As a writer and translator I deal with language all day, everyday. And the longer I live in the UK, the more my eyes are opened to the huge chasm between US English and UK English. While (or is it whilst?) there’s certainly a lot of overlap, there is still no shortage of words and phrases originating the UK that would have the average American scratching his or her head, so I’ve decided to highlight one per week in attempt to share with you all the wonderful world of UK English.
This should be a lot of fun for all you Anglophiles and word nerds out there.
I’m kicking off the series with a truly bizarre term: Sheep-Worrying
Noun – (agriculture) the act (of a dog, sheepdog, wolf, etc) of chasing a flock of sheep and biting or injuring the sheep.
Ex. Farmers were allowed to shoot other men’s dogs if they were caught sheep-worrying.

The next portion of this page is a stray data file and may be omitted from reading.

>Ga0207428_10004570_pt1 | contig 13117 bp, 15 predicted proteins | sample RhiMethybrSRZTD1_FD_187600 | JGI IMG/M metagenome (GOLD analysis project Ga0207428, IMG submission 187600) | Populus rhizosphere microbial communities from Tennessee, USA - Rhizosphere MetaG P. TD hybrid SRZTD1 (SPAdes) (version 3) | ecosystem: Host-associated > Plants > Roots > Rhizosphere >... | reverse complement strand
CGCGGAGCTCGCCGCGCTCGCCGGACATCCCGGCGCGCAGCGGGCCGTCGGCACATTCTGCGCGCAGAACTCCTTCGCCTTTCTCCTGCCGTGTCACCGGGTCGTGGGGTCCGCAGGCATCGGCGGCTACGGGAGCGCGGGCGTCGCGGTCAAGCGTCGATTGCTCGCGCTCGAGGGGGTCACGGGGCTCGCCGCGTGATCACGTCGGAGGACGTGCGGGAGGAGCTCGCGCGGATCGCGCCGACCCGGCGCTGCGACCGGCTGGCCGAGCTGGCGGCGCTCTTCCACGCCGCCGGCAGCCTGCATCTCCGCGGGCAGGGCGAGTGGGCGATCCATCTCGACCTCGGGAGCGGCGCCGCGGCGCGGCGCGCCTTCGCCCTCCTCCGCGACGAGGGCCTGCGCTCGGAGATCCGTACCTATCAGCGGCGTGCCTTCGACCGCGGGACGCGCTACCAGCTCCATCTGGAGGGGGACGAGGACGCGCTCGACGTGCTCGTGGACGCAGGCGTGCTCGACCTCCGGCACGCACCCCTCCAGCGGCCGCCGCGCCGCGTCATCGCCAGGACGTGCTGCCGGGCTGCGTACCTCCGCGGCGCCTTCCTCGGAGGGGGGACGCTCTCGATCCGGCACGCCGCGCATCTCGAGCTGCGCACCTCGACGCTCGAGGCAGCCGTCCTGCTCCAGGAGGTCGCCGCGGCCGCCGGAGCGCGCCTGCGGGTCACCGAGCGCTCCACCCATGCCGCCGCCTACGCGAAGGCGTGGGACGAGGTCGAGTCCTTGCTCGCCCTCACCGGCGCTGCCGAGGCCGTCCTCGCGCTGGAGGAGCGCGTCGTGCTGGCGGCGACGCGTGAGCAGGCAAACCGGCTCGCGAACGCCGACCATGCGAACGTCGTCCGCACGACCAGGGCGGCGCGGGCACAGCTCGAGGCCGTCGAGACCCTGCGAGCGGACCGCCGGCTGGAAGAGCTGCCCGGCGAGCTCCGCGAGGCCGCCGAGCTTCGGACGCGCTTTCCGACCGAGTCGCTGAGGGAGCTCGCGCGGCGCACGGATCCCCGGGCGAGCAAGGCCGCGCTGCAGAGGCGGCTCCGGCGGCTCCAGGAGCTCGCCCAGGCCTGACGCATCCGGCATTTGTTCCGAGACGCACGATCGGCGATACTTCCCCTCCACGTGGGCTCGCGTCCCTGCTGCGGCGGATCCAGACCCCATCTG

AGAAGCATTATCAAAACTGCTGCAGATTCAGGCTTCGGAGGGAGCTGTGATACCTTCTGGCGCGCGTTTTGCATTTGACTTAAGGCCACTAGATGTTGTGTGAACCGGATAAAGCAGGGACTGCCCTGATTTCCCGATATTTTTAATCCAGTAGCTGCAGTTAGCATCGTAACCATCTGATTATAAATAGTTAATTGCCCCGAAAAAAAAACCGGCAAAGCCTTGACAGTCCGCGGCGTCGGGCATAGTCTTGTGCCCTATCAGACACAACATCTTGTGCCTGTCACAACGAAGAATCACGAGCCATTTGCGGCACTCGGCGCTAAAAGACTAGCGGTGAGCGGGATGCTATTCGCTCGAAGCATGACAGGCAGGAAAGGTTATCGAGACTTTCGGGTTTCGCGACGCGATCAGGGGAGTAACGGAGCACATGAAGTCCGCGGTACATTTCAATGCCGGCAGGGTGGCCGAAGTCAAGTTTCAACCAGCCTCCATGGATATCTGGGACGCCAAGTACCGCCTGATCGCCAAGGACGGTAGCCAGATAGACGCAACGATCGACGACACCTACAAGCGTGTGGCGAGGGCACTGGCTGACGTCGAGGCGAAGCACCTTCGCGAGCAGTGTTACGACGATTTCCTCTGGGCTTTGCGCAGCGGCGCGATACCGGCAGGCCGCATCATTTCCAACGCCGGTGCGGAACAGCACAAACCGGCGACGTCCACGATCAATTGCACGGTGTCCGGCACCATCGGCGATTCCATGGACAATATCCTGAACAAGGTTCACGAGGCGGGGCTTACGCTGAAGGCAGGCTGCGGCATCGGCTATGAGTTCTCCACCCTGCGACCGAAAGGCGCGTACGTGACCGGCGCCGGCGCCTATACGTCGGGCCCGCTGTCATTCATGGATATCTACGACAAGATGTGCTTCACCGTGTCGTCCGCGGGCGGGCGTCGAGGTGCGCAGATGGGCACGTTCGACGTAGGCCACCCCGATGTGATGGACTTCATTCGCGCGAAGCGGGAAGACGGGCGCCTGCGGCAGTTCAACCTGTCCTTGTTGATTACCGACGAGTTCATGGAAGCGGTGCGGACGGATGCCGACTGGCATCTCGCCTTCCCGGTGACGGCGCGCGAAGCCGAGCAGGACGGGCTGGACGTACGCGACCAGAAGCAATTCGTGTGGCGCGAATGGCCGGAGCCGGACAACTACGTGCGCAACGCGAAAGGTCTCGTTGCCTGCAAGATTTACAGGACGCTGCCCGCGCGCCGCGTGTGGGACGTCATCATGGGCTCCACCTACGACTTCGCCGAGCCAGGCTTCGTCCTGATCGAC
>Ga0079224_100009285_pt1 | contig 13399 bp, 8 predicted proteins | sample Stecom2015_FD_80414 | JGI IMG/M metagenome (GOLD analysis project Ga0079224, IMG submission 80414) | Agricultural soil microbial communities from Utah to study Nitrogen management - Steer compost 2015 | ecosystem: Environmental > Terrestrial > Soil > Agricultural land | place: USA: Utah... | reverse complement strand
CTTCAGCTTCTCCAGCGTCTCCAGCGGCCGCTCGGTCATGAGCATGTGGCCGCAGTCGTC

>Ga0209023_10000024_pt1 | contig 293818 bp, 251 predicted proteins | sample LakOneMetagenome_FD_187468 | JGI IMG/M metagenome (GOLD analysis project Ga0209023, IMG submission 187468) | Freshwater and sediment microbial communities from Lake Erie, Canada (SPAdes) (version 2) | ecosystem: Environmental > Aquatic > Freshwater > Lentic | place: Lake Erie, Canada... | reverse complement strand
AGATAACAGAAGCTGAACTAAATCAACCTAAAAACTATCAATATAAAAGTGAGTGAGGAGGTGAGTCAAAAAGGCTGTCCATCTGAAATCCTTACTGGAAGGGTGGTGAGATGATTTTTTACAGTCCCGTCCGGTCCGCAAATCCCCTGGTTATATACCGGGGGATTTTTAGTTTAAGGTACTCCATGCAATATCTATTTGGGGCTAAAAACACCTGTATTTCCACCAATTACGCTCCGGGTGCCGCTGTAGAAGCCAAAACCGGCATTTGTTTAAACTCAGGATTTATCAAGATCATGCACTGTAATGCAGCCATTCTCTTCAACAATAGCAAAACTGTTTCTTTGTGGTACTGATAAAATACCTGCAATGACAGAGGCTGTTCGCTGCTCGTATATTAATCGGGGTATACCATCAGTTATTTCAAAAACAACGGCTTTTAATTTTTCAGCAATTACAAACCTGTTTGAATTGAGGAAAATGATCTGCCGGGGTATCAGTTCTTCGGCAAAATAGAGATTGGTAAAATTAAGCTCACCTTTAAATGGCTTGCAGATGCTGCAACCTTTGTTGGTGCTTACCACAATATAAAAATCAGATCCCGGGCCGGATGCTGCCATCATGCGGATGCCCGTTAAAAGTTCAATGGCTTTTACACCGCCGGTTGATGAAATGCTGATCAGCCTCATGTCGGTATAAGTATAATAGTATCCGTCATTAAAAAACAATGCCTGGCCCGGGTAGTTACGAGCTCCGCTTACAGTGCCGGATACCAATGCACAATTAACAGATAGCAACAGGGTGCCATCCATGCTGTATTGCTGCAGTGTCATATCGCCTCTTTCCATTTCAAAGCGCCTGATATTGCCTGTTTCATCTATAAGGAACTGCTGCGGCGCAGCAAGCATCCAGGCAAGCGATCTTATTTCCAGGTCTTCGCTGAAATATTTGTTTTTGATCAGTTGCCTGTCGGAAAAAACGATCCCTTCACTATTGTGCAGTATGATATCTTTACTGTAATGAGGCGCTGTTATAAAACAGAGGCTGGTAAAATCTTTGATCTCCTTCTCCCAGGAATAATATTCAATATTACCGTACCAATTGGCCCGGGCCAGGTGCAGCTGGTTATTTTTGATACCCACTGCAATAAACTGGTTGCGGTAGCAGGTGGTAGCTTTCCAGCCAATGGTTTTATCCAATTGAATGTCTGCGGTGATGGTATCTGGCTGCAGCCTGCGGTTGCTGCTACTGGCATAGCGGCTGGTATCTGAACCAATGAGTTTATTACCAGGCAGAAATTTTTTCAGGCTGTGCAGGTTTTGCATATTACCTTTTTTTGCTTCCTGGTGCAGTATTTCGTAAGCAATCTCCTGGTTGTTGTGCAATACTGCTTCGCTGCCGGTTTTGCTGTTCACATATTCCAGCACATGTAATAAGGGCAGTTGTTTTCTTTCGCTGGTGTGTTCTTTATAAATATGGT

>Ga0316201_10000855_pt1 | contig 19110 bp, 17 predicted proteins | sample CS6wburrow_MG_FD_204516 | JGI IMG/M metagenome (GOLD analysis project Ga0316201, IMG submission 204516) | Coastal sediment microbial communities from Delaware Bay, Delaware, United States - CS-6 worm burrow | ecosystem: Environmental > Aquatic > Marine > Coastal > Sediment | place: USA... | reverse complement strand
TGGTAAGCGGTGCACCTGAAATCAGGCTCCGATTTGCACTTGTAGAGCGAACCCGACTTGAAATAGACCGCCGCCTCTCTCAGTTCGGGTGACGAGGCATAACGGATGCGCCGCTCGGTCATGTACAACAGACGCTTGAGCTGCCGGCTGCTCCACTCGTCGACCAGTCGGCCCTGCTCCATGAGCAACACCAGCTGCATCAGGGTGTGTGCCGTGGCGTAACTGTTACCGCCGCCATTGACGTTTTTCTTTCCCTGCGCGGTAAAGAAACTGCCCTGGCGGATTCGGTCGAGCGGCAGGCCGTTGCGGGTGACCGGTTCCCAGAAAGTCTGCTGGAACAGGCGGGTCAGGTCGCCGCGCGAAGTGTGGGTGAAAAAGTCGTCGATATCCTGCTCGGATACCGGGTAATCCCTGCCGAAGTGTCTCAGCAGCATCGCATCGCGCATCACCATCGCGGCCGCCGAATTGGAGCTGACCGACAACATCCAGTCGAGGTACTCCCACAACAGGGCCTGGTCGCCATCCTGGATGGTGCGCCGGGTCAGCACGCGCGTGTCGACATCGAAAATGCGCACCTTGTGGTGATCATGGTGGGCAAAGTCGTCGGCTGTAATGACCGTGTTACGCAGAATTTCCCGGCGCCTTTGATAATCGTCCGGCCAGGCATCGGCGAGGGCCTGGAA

Yep, sheep worrying. I know what you’re thinking: surely this is some sort of archaic term no one uses anymore. Nope. Sheep-worrying actually pops up quite a bit in newspaper articles here in the UK, especially around lambing season.
Here are a few examples:
“Farmer shoots £800 family dog for worrying sheep.” (Full article here)
“DOG owners in Derbyshire are urged to keep their pets under control following complaints of sheep worrying.” (Full article here)
“We are urging dog owners to be responsible around sheep and warning them that sheep worrying is a crime.” (Full article here)